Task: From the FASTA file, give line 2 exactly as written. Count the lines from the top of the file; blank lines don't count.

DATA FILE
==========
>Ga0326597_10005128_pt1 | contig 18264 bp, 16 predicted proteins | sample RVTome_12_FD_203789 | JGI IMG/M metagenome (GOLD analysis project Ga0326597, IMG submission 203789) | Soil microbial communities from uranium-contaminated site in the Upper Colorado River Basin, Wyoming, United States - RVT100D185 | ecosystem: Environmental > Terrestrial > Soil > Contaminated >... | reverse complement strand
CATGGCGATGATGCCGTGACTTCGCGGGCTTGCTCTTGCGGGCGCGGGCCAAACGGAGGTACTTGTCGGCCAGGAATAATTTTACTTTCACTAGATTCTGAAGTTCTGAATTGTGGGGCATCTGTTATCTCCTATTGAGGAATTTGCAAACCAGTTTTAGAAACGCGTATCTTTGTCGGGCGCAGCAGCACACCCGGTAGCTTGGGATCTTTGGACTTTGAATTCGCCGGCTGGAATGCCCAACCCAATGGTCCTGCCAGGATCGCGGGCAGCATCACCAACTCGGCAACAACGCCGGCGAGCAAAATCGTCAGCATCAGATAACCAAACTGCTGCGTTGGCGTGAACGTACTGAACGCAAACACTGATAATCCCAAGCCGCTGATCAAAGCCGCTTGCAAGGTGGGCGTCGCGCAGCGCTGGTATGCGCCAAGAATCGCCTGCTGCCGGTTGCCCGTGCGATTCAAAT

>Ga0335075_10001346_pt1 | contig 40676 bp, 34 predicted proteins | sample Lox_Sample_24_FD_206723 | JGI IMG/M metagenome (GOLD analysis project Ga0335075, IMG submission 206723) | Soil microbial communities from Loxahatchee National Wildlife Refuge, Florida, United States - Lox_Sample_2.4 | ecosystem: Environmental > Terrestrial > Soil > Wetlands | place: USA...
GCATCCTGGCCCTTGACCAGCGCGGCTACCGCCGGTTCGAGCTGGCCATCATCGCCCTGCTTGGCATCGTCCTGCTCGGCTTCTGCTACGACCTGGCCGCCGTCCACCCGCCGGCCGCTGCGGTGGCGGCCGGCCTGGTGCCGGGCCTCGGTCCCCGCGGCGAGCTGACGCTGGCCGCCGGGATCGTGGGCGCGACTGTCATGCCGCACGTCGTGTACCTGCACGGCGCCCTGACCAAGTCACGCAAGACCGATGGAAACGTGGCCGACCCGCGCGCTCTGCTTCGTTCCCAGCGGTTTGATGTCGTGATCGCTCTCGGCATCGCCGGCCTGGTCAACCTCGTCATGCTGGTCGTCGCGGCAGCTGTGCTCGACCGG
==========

CATGGCGATGATGCCGTGACTTCGCGGGCTTGCTCTTGCGGGCGCGGGCCAAACGGAGGTACTTGTCGGCCAGGAATAATTTTACTTTCACTAGATTCTGAAGTTCTGAATTGTGGGGCATCTGTTATCTCCTATTGAGGAATTTGCAAACCAGTTTTAGAAACGCGTATCTTTGTCGGGCGCAGCAGCACACCCGGTAGCTTGGGATCTTTGGACTTTGAATTCGCCGGCTGGAATGCCCAACCCAATGGTCCTGCCAGGATCGCGGGCAGCATCACCAACTCGGCAACAACGCCGGCGAGCAAAATCGTCAGCATCAGATAACCAAACTGCTGCGTTGGCGTGAACGTACTGAACGCAAACACTGATAATCCCAAGCCGCTGATCAAAGCCGCTTGCAAGGTGGGCGTCGCGCAGCGCTGGTATGCGCCAAGAATCGCCTGCTGCCGGTTGCCCGTGCGATTCAAAT